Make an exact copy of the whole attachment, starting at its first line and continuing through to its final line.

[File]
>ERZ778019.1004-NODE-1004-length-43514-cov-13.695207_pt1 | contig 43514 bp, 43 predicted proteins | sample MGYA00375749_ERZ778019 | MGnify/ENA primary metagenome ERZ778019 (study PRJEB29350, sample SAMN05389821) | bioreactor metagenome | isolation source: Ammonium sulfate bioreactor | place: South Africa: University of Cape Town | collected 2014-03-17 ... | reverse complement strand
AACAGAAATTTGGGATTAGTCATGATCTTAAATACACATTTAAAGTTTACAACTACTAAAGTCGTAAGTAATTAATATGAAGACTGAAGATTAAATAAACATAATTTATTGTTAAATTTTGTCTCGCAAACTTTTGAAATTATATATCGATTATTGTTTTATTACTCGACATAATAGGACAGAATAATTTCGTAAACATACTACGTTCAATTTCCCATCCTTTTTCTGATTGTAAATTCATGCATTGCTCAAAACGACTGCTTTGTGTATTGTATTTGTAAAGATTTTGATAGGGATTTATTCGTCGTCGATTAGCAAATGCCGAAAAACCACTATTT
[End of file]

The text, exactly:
>ERZ778019.1004-NODE-1004-length-43514-cov-13.695207_pt1 | contig 43514 bp, 43 predicted proteins | sample MGYA00375749_ERZ778019 | MGnify/ENA primary metagenome ERZ778019 (study PRJEB29350, sample SAMN05389821) | bioreactor metagenome | isolation source: Ammonium sulfate bioreactor | place: South Africa: University of Cape Town | collected 2014-03-17 ... | reverse complement strand
AACAGAAATTTGGGATTAGTCATGATCTTAAATACACATTTAAAGTTTACAACTACTAAAGTCGTAAGTAATTAATATGAAGACTGAAGATTAAATAAACATAATTTATTGTTAAATTTTGTCTCGCAAACTTTTGAAATTATATATCGATTATTGTTTTATTACTCGACATAATAGGACAGAATAATTTCGTAAACATACTACGTTCAATTTCCCATCCTTTTTCTGATTGTAAATTCATGCATTGCTCAAAACGACTGCTTTGTGTATTGTATTTGTAAAGATTTTGATAGGGATTTATTCGTCGTCGATTAGCAAATGCCGAAAAACCACTATTT